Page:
I’m not the only one to deal with mental issues among my siblings. My fellow middle sibling has depression and anxiety, and she was actually the first one to seek treatment. My family, disappointingly but not surprisingly, weren’t super supportive (“How can she be depressed, she has Jesus,” said the youngest ignorantly), but she has persevered and is doing better. I’ve finally been doing therapy for my anxiety (which has gone quite well, thankfully) and I have tried to be very vocal and open about it. My family has started to realize the importance of mental health, probably since my mom’s mom died and they’ve had to deal with bad things happening to good people for the first time. So they have been supportive of me, as much as they ever have been at least, but… I have noticed there is worry and fear when I talk about my anxiety. I think they are afraid that things they did growing up is why me and my sister are the way we are. So that’s been a bit strange to navigate, but I’m not all that interested in digging up the past (I’ve lived there for too long already), so I talk about what I’m doing to deal with my issues.

    I guess I don’t have any great advice. I’d say if you want to keep sharing with your family, do it. Some things might start to actually stick on their brains, even if it isn’t obvious. Or, if something happens, they might be primed to react better than they otherwise would (if that makes any sense). You aren’t alone in feeling this way about your family. My wife has been dealing with eating and weight issues for as long as I’ve known her, which has been since we were teens. Your blog has been helpful, especially as of lately, to me. Sometimes I feel useless and hopeless because I don’t know what to do to help, and reading your perspective has let me see the other side better.

    • ashes says

      Thank you so much for sharing your story. I can definitely relate to some of the things you wrote and connecting with others in that way is powerful.

      I am so happy that you’ve found my blog helpful. That really means the world to me. Thank you for reading.

  4. moarscienceplz says

    I don’t understand eating disorders. Maybe I never will. Similarly, I don’t understand trans people. How can someone be so uncomfortable in their own skin that they feel compelled to go to such trouble to change themselves? I used to feel a real sense of revulsion whenever I saw trans women in particular. But gradually, I learned to turn the question around. Trans people DO go through a lot. They have to buy a second wardrobe, which is expensive. Many of them go through all kinds of medical procedures which are expensive, time-consuming and often painful. And they put their very lives at risk every time they go out in public. There must be a very compelling reason they do these things. I will never understand that reason viscerally myself, and even intellectually I have only a vague and amorphous concept of what drives them, but I do see that it must be a really big deal to them.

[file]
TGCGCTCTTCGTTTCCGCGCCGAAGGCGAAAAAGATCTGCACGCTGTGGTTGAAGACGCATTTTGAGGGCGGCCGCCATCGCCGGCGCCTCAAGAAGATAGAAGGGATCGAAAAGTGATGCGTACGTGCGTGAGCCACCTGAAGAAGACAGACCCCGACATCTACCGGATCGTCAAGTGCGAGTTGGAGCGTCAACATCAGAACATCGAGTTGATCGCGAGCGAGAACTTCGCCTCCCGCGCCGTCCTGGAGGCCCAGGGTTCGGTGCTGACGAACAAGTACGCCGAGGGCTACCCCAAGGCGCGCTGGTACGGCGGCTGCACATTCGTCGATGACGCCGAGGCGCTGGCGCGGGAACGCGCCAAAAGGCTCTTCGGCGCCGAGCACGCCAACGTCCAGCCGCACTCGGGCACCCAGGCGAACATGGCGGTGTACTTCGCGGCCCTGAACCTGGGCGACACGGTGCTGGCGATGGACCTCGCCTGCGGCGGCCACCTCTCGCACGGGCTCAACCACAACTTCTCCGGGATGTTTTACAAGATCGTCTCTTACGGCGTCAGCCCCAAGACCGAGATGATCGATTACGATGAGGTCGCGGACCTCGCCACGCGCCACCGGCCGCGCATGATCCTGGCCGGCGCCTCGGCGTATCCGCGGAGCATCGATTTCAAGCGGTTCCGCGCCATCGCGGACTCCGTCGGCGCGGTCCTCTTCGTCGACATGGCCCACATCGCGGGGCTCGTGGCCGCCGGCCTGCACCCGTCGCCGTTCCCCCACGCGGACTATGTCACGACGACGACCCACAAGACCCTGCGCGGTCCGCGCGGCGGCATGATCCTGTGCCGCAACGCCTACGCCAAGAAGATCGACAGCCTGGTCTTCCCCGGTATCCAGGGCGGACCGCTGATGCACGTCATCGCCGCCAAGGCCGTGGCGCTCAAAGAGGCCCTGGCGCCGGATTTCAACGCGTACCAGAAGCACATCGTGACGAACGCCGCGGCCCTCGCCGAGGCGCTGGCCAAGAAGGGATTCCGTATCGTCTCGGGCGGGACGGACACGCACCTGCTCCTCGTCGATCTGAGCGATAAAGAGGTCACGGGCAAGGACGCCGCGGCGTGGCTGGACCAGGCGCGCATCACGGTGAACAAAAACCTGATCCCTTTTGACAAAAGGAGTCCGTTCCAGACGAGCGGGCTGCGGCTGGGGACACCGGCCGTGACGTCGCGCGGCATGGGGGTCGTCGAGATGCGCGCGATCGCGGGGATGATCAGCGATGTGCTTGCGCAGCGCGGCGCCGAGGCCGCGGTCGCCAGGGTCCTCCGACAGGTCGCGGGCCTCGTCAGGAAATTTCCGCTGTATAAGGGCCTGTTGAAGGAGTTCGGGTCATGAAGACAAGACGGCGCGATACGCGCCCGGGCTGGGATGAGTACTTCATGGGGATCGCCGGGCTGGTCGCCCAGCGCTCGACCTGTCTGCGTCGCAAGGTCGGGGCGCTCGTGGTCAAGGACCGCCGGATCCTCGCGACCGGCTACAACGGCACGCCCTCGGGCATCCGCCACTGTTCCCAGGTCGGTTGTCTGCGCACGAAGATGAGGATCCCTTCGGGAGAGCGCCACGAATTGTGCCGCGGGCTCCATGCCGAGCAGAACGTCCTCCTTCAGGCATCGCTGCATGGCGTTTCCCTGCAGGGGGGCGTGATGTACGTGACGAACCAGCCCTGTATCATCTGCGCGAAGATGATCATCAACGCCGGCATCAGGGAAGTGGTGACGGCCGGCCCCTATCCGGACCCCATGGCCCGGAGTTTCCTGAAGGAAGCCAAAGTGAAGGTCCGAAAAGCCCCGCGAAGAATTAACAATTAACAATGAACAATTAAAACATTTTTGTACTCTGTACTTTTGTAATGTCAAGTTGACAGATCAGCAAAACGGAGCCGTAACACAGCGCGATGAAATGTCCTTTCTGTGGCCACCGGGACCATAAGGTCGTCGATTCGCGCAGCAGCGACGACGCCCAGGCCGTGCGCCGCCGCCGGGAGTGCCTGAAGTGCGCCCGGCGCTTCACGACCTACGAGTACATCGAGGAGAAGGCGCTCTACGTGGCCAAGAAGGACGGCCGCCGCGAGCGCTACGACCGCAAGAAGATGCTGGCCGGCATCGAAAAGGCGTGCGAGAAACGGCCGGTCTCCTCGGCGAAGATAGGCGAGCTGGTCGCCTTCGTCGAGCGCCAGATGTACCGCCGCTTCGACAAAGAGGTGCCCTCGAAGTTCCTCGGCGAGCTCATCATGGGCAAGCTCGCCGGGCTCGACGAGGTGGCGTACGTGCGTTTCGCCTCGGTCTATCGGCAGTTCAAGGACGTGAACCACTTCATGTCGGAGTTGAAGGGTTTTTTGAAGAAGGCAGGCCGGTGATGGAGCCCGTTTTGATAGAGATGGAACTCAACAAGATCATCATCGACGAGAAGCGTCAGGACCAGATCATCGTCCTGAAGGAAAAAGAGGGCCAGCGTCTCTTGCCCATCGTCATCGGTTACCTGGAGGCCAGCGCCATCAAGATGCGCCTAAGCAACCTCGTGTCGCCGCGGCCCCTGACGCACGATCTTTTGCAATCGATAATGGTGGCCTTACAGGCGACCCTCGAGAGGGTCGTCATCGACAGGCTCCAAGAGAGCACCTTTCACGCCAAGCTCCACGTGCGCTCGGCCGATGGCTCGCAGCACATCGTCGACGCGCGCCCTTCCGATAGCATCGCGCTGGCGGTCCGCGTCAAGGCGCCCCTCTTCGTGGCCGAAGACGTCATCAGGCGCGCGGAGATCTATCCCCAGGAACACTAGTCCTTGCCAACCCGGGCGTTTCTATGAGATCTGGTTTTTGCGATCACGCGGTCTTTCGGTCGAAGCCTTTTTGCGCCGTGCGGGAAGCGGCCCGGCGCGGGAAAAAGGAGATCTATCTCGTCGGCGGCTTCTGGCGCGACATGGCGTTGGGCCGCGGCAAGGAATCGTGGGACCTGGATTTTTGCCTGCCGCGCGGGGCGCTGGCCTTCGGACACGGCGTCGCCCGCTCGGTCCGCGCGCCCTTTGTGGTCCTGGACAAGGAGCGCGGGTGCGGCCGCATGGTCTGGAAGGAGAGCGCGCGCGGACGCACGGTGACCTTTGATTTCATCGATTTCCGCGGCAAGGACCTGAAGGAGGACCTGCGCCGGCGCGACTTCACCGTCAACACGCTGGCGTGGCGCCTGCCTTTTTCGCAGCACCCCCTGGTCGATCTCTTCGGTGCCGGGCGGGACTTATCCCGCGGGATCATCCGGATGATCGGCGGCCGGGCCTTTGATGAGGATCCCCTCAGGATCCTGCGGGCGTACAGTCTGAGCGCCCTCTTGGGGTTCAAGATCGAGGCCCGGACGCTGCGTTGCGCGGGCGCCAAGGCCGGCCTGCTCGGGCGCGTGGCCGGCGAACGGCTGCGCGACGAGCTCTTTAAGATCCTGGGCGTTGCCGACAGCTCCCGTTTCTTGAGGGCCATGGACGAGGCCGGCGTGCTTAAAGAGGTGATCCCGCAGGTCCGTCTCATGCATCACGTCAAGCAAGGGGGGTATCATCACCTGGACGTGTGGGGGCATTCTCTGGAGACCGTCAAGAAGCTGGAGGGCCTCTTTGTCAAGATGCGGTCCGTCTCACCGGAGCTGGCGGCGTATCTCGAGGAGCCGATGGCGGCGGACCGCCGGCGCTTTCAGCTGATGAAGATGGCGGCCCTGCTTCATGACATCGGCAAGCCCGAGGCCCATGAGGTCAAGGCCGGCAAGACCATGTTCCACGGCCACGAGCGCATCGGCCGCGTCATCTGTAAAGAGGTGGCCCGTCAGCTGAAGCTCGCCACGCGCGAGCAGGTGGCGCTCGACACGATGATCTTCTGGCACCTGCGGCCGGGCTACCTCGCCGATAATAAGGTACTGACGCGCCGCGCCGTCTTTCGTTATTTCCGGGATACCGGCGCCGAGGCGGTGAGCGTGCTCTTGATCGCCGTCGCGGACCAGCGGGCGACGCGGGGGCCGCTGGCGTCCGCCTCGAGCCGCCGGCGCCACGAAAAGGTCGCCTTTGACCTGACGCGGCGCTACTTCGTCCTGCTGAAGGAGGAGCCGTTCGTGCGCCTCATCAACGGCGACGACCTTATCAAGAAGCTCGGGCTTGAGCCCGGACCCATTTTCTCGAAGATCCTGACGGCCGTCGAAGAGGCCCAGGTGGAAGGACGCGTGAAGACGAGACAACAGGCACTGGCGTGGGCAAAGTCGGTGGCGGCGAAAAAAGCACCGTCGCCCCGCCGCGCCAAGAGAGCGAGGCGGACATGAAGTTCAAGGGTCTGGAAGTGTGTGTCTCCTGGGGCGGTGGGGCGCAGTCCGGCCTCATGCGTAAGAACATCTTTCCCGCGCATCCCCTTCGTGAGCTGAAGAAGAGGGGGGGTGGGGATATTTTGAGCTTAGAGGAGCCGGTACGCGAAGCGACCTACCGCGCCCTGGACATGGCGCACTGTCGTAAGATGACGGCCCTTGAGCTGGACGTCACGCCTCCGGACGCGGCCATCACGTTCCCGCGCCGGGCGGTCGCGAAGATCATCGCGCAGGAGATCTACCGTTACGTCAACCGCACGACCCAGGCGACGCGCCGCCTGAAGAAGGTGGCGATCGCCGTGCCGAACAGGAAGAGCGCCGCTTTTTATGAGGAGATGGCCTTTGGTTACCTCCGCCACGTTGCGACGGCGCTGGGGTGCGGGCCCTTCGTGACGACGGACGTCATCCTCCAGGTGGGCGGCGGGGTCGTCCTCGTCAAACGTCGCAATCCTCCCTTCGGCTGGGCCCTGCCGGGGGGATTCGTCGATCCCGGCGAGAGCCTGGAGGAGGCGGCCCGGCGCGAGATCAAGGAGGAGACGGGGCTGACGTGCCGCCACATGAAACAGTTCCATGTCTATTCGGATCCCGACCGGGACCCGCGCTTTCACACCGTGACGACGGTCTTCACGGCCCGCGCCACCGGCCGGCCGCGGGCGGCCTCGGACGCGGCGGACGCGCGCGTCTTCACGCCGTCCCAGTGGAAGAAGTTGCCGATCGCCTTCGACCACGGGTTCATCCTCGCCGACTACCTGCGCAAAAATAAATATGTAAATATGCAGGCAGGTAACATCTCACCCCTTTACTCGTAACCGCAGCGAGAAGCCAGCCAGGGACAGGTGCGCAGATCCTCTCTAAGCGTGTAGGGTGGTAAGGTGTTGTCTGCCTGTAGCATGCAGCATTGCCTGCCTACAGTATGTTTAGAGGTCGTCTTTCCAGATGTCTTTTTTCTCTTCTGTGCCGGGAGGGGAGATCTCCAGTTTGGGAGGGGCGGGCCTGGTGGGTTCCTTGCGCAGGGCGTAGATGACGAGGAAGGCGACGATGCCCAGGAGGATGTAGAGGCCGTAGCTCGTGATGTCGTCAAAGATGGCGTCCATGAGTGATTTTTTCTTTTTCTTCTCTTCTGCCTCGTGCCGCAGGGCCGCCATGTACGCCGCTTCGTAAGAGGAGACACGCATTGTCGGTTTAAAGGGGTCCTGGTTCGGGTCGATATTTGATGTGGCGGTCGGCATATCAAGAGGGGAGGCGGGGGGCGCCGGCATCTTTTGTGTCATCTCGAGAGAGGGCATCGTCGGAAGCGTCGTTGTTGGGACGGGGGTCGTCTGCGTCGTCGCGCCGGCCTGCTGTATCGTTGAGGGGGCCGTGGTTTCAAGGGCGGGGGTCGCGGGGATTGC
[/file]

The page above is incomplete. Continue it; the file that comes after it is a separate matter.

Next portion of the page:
As far as your own situation with your family, maybe rather than get them to try to accept your eating disorder you could get them to accept that eating disorders are real things out there in the world, and that they are a really big deal to the people who have them. Maybe I am being Captain Obvious here, and you went through all this a million times already with them, but if not, then maybe getting your family able to decouple the concept of eating disorders from your particular situation might let them approach it with less emotion and more calm contemplation. If they could start out by just reading a magazine article or a short scientifically oriented piece on the internet, then maybe later they could tackle a whole book or two on the subject, and later still they could start to integrate that knowlege with some of your personal experience.

    • ashes says

      I think that’s a really good idea. They are always hearing about eating disorders from me but maybe they need to hear it from someone else. I actually have a book I want to recommend to them.

      Thank you for your comment!